Summer Playground. Ekaitz Maiz. Perestroika crack. Ak Suu Valley (Kirguistán)
For years, a trip to Pamirs, to the valleys of Ak-Suu and Kara-Suu in Kyrgyzstan, had been on our minds. The immense granite towers found there, which measure more than a thousand metres, had always captured our imaginations. In 2021 the stars finally aligned, and we could organise the expedition.
The Ak-Suu and Kara-Suu valleys are famous for their clean granite mountains. The peaks of the Odessa, Ptitsa, Asan, Kotina, Kyrkchilta, Slesova and Ortotyubek are all around 4,000 metres high, with walls of more than a thousand metres.
Our idea was to climb several routes on different mountains. The best-known route in the area is the Perestroika crack (900 m 7a+), Rusayev (1200 m 6b A3) on the north face of the Odessa Peak, and the Morov (900m 8a). As is always the case, it is the mountain that decides if we actually get to do the routes that we have planned.
Base camp and the initial climbs
Arriving at base camp, we had the same feeling that you have when you enter Yosemite valley (USA) for the first time. However, instead of entering along with the tourists, we entered with the horses; we were with them and their herder, the only inhabitants of the Ak-Suu valley.
We were greeted by the Ortotyubek, Slesova, Kotina, Kyrkchilta and Odessa peaks, and at the bottom of the valley, the Ptitsa.
Perestroika crack, a great classic of the big walls
We got ready to ascend the pass, and our intention was to climb the Perestroika crack. We prepared all our material and food for two days. Our strategy was to climb up from the shoulder during the day, with just the essentials, carrying as little as possible.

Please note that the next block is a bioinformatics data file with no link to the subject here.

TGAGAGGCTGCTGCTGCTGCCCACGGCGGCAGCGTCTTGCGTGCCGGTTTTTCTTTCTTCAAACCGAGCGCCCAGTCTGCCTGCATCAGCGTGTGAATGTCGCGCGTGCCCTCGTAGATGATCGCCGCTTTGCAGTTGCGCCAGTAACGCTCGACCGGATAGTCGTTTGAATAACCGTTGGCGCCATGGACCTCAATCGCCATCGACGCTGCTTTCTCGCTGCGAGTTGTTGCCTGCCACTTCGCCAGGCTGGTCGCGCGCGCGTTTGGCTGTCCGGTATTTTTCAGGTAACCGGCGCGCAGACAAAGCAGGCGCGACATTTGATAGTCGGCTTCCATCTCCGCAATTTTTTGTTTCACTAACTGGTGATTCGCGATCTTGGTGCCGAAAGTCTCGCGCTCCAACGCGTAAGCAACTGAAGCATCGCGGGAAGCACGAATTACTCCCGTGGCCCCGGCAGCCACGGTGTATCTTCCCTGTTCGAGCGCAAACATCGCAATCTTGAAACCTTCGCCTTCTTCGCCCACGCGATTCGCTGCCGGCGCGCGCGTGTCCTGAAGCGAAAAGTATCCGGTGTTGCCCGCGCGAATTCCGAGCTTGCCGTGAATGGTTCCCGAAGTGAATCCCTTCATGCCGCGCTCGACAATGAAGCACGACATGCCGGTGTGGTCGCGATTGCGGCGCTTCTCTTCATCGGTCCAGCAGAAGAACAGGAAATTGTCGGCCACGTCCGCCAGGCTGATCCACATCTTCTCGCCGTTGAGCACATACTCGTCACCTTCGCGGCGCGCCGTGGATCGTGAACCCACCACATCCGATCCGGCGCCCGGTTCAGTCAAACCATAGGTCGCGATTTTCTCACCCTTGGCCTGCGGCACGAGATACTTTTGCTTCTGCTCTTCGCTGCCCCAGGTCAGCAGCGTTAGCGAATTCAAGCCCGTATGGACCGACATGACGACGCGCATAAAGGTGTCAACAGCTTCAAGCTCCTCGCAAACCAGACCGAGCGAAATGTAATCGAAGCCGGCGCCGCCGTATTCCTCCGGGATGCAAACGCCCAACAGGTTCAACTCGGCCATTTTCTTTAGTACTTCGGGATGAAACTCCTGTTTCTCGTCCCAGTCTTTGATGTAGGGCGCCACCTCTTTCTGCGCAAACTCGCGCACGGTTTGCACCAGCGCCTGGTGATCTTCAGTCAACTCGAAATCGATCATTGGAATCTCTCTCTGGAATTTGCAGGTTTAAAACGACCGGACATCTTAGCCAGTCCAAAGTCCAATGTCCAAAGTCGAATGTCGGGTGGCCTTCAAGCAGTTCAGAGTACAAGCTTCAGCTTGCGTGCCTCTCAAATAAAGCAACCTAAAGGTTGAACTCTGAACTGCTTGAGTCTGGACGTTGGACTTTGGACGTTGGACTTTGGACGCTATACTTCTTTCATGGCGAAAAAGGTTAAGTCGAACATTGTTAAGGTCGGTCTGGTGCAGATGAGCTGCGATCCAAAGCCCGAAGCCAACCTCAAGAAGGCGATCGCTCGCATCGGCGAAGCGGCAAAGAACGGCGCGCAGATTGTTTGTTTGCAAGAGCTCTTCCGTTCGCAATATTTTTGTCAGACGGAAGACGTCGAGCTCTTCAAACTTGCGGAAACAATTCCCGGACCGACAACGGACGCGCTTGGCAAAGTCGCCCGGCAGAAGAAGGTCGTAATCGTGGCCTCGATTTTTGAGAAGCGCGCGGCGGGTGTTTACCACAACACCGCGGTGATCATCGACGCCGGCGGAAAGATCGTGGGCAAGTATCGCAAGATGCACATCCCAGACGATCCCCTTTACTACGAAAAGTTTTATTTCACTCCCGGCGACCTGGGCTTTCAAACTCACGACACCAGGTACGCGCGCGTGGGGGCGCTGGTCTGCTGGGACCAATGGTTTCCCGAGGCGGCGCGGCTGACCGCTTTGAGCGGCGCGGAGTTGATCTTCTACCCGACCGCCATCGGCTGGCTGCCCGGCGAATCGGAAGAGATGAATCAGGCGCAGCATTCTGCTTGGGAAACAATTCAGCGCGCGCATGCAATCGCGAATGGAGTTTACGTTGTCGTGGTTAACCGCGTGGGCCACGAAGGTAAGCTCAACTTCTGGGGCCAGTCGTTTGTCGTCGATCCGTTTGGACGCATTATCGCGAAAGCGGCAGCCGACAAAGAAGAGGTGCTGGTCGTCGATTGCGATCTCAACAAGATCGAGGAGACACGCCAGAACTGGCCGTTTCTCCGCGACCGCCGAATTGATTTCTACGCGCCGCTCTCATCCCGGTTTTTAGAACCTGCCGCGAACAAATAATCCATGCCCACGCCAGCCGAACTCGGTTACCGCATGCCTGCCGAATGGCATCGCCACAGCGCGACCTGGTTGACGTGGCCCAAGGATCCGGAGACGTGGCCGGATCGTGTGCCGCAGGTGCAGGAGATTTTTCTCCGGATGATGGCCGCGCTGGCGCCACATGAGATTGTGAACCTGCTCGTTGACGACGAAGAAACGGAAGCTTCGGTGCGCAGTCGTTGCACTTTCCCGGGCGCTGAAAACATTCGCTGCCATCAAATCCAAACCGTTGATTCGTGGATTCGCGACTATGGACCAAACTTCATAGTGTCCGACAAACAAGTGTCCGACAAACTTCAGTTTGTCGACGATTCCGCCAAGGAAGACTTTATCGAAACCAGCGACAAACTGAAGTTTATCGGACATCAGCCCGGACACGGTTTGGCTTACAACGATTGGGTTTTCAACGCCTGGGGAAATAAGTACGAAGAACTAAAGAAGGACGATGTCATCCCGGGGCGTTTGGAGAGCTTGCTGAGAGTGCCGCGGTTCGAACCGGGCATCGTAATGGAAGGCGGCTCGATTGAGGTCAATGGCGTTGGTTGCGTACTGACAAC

We were climbing at a good pace. There are no easy pitches along the route, but the vast majority are for climbing and they’re well protected. There are some key pitches however, such as the dihedral off-width at pitch 10, the off-width at pitch 12, the triangle roof at pitch 15, and pitch 17.
We were making good progress, but this route should not be underestimated. The sky darkened until, arriving at an anchor, a storm broke out. It started to rain heavily. We radioed base camp and told them we were getting ready to come down.
However, while we were preparing for the descent, it stopped raining and we decided to wait a little longer. More than an hour and a half had gone by since it started to rain and finally it had stopped. The wall was soaking wet, the ledges covered with hail and snow, but being so close to the wall we decided to go on. We let base camp know that we were going to continue climbing.
The rock hadn’t yet dried completely when we passed the off-width section of the penultimate pitch and, with the last rays of sun still visible, we reached the end of the route. From here to the top of Slesova there are several sections of climbing between simple but exposed blocks. Fifteen minutes later we had made it to the top. We were so happy and very relieved by the decision we made, and then we started our descent calmly. We still had 900 metres to abseil down in the dark.
The next day we took a whole day’s rest at base camp.